Lara Gut-Behrami gets first win in 2 years; Mikaela Shiffrin’s lead shrinks

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Swiss Lara Gut-Behrami, the last woman other than Mikaela Shiffrin to win a World Cup overall title, notched her first World Cup race victory in two years on Friday. Meanwhile, chasers gained on the absent Shiffrin in this season’s overall standings.

Gut-Behrami led a host-nation one-two in a downhill in Crans-Montana. She was followed by downhill standings leader Corinne Suter (eight tenths behind) and Austrian Stephanie Venier (.92 back). Full results are here.

Shiffrin has not raced since the unexpected death of her father on Feb. 2. She has not announced if or when she will return this season.

Slovakian Petra Vlhova was fourth on Friday for her best career World Cup speed race finish. Vlhova, Shiffrin’s top rival in slalom the last few seasons, moved to 104 points behind Shiffrin in the World Cup overall standings through 27 of 40 scheduled races.

Race winners receive 100 points on a descending scale through the 30th-place skier. The season runs through March 22.

American Breezy Johnson was fifth, tying her best World Cup finish in nearly two years. Italian Federica Brignone tied for seventh, moving 77 points shy of Shiffrin’s lead.

Vlhova or Brignone can pass Shiffrin with similar finishes in Saturday’s downhill (4:30 a.m. ET, Olympic Channel: Home of Team USA and NBC Sports Gold) and a podium in Sunday’s combined (7:30 a.m. ET, Olympic Channel and Gold).

Gut-Behrami, a 25-time World Cup race winner, was the world’s top skier in 2016. She was in second place to Shiffrin in the 2017 World Cup overall standings when she ruptured her left ACL and sustained meniscus damage. Shiffrin since won the last three overall titles.

Friday marked Gut-Behrami’s first win since Jan. 21, 2018. She recently went nearly one year between podium finishes.

“Sometimes, I’ve been struggling with myself and putting myself under pressure because I wanted to do it again,” Gut-Behrami said. “Then I started thinking, and then I made mistakes.”

Suter, who came into the season without a World Cup win, leads the downhill season standings by 120 points. She can clinch her first World Cup discipline title in Saturday’s penultimate downhill.

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Salwa Eid Naser, world 400m champion, provisionally banned

Salwa Eid Naser
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Salwa Eid Naser, the world 400m champion of Bahrain, was provisionally suspended for missing three drug tests in a 12-month span.

“I’ve never been a cheat. I will never be,” Naser, 22, said in an Instagram live video. “I only missed three drug tests, which is normal. It happens. It can happen to anybody. I don’t want people to get confused in all this because I would never cheat.”

Naser said “the missed tests” came before last autumn’s world championships, where she ran the third-fastest time in history (48.14 seconds) and the fastest in 34 years.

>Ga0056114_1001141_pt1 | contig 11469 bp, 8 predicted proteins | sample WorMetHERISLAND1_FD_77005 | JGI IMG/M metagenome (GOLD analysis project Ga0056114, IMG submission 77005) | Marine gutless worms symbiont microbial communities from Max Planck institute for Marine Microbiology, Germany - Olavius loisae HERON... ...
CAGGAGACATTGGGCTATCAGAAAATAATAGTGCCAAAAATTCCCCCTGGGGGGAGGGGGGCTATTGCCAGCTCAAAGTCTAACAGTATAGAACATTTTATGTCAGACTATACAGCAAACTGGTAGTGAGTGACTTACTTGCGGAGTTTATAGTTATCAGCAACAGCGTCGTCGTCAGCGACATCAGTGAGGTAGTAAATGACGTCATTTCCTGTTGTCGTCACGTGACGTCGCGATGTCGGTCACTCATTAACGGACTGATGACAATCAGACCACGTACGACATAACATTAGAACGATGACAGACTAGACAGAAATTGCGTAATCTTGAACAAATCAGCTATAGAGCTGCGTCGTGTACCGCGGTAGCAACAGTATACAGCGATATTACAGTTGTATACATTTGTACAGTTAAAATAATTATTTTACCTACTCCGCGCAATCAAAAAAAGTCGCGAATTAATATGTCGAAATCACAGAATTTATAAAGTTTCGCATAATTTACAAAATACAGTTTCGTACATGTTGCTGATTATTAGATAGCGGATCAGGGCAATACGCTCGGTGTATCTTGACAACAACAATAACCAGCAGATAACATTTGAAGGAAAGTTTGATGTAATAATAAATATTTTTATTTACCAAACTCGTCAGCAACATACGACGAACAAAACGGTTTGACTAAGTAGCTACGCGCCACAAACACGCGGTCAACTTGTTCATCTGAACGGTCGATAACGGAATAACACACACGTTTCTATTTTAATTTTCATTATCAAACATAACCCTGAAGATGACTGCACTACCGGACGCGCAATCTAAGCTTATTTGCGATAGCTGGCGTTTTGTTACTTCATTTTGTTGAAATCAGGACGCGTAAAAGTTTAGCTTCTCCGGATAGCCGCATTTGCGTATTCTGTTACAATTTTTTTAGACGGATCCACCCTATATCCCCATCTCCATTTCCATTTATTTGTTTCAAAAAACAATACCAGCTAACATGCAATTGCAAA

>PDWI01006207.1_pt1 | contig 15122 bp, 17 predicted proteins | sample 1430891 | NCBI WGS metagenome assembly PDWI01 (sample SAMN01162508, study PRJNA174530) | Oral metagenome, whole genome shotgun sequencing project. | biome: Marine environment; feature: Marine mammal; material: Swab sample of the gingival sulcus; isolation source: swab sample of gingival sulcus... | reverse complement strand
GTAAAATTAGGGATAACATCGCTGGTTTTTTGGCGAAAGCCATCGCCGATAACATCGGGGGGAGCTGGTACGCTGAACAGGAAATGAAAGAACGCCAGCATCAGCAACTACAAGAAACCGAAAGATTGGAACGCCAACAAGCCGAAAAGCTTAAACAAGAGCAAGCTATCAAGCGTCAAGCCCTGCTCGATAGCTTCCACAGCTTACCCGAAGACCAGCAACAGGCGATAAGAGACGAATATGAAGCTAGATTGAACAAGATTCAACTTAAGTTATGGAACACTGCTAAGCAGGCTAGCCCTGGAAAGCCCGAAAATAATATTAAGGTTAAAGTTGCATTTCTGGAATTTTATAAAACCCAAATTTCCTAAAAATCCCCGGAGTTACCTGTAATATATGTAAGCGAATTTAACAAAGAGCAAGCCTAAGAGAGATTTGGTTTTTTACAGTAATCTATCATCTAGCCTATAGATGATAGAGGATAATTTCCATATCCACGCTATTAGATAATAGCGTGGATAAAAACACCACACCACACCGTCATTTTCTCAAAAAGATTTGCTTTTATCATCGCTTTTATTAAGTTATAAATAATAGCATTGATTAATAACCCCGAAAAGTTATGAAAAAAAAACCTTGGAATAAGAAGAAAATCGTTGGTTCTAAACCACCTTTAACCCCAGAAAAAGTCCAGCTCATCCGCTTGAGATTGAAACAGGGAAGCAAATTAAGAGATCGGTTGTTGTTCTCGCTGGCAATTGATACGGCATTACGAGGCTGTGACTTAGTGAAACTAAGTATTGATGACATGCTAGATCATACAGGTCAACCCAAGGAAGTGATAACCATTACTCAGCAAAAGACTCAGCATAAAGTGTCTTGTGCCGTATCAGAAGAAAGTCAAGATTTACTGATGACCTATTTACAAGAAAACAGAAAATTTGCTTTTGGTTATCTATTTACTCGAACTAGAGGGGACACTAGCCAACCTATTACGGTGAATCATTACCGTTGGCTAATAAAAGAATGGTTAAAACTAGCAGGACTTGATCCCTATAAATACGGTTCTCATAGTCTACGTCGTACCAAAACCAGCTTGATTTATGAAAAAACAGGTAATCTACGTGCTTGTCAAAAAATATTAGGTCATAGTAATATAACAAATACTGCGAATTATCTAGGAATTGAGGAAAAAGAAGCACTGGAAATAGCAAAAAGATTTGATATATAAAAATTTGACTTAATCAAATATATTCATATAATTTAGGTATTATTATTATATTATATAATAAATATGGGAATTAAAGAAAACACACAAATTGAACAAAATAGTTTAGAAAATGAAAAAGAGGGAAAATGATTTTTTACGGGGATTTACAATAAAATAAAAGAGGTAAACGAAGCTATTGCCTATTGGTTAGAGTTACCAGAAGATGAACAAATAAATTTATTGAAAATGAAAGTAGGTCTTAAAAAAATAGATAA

“This year I have not been drug tested,” she said. “We are still talking about the ones of last season before the world championships.”

The Athletics Integrity Unit, which handles doping cases for track and field, did not announce whether Naser’s gold medal could be stripped.

“Hopefully, it’ll get resolved because I don’t really like the image, but it has happened,” she said. “It’s going to be fine. It’s very hard to have this little stain on my name.”

Naser, the 2017 World silver medalist, upset Olympic champion Shaunae Miller-Uibo of the Bahamas for the world title in Doha on Oct. 3.

The only women who have run faster than Naser, who was born Ebelechukwu Agbapuonwu in Nigeria to a Nigerian mother who sprinted and a Bahraini father, were dubious — East German Marita Koch (47.60) and Czechoslovakia’s Jarmila Kratochvilova (47.99).

“I would never take performance-enhancing drugs,” Naser said. “I believe in talent, and I know I have the talent.”

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When Laurie Hernandez winked at the Olympics

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Blink, and you may have missed one of the social-media-sensation moments of the Rio Olympics.

Laurie Hernandez, then 16, was the youngest woman on the U.S. Olympic team across all sports. She was about to start arguably the most important floor exercise routine of her life.

So, she winked.

“The amazing thing about the Olympics is that you feel so many different emotions in the span of a few days, and they are all intense,” she wrote in her 2017 book, “I Got This,” a nod to what she told herself before her balance beam routine earlier that night. “So it was nice to have at least one totally playful moment.”

The U.S., on its fourth and final rotation, already had the team gold all but locked up. Knowing she was nervous, Hernandez’s teammates confirmed to her that they were a few points ahead.

Then Hernandez heard the beep, and it was time to go. She was in the view of an out-of-bounds judge at the Rio Olympic Arena.

“Well, I looked straight at her and suddenly felt this surge of confidence to wink,” she wrote. “Later, a woman came up to me while I was watching Simone [Biles] and Aly [Raisman] compete in their all-around finals and she said, ‘Wow, I just want you to know that when you winked at the judge, it really worked.’ I didn’t know how to respond, so I just said, ‘Thank you. That’s very nice of you to say.’ That’s when she told me she was the out-of-bounds judge! All I could say was ‘Oh my goodness.'”

Hernandez, a New Jersey native, finished the Olympics with a team gold and balance beam silver.

She took more than two years off before making a comeback in earnest last year, announcing she planned to return to competition this spring under new coaches in California. Now that’s on hold given the coronavirus pandemic, which pushed the Tokyo Olympics to 2021.

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